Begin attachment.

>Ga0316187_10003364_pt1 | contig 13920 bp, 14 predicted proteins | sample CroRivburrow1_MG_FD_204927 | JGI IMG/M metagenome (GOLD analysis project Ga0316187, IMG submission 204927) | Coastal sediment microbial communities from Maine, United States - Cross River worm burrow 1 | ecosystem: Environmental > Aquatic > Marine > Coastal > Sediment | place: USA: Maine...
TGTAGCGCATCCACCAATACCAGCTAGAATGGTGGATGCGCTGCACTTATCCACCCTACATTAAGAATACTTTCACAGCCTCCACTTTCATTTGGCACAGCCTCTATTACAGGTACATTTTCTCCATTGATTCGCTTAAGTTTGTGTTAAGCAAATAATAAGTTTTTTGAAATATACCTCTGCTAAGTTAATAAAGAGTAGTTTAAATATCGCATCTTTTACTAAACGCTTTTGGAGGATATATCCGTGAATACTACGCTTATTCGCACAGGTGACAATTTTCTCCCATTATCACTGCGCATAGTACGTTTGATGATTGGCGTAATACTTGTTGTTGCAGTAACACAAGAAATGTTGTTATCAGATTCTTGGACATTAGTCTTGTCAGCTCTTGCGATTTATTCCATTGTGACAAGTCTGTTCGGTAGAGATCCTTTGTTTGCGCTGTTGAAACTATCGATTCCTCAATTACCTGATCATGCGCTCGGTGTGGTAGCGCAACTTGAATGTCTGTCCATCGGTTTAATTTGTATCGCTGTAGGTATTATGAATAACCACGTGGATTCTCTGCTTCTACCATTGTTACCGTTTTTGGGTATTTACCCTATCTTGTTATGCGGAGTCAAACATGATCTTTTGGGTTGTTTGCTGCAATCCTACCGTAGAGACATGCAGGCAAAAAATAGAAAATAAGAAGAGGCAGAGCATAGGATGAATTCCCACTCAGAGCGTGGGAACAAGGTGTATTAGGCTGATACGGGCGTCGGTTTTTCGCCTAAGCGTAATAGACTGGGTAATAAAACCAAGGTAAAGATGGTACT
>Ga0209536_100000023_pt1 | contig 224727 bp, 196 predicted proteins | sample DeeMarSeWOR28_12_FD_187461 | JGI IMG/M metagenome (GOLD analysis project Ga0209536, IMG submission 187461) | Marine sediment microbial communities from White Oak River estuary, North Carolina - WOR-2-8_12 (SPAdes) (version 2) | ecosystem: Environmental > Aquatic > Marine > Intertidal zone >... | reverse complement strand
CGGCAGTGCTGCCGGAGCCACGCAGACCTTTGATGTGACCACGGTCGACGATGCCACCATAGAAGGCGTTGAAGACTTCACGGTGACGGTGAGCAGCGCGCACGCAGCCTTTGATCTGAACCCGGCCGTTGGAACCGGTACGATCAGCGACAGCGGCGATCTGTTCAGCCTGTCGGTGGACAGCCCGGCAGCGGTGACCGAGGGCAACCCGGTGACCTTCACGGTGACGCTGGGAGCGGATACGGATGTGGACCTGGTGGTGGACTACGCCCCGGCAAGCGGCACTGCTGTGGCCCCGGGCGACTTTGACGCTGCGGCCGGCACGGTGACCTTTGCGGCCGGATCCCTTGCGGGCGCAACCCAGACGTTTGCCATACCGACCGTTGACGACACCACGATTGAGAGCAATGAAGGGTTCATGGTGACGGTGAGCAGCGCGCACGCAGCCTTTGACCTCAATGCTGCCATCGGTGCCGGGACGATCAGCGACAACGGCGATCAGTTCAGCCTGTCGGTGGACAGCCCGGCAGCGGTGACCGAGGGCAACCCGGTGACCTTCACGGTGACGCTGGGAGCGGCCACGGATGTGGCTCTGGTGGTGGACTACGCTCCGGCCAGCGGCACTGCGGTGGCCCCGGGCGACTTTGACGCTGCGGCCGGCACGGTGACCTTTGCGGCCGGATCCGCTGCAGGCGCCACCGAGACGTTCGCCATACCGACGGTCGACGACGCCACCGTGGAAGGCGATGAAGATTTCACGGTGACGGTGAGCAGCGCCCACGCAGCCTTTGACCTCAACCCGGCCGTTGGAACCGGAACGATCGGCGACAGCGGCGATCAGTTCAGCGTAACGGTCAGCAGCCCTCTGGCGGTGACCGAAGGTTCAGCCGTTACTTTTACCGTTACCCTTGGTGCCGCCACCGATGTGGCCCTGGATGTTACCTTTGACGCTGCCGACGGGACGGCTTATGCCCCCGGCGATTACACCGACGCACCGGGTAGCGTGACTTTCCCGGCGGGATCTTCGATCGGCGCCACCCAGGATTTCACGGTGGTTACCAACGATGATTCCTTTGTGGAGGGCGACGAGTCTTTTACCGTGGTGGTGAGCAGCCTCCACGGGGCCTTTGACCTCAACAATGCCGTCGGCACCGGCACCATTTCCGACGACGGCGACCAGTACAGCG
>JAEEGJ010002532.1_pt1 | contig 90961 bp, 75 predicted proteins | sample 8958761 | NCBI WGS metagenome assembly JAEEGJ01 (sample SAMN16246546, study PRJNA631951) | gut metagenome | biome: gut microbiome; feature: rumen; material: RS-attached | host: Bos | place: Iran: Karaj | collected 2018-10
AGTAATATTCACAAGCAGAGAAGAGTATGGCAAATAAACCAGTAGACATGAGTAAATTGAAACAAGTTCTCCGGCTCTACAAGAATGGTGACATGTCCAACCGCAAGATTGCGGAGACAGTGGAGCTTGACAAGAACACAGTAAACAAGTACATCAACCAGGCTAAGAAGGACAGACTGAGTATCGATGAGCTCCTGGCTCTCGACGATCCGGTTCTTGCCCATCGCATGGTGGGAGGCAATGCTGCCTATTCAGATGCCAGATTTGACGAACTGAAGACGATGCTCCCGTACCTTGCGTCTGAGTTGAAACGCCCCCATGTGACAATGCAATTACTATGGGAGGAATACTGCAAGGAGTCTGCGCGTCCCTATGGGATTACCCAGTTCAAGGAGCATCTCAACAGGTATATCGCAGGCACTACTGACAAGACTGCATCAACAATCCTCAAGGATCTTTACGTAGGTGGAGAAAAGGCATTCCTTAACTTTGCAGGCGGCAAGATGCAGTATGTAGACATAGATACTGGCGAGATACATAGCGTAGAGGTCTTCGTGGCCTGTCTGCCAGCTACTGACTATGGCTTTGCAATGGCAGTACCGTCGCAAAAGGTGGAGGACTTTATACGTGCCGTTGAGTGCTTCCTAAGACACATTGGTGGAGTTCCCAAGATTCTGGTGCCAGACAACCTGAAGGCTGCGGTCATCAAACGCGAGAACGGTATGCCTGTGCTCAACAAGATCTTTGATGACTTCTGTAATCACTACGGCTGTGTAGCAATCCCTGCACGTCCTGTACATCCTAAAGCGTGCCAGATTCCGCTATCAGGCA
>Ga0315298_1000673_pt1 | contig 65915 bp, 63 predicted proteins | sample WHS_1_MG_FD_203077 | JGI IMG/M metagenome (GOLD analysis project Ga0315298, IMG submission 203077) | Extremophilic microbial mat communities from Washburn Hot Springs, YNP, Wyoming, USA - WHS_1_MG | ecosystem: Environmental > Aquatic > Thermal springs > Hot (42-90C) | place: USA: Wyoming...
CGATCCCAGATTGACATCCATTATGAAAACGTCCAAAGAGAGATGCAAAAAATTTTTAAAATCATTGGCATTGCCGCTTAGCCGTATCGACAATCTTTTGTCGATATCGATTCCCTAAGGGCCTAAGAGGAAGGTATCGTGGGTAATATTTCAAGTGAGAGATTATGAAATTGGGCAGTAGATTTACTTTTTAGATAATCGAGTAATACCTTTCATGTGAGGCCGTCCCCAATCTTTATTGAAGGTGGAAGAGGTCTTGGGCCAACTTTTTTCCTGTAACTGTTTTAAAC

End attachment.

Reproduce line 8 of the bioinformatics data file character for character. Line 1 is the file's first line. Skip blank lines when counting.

CGATCCCAGATTGACATCCATTATGAAAACGTCCAAAGAGAGATGCAAAAAATTTTTAAAATCATTGGCATTGCCGCTTAGCCGTATCGACAATCTTTTGTCGATATCGATTCCCTAAGGGCCTAAGAGGAAGGTATCGTGGGTAATATTTCAAGTGAGAGATTATGAAATTGGGCAGTAGATTTACTTTTTAGATAATCGAGTAATACCTTTCATGTGAGGCCGTCCCCAATCTTTATTGAAGGTGGAAGAGGTCTTGGGCCAACTTTTTTCCTGTAACTGTTTTAAAC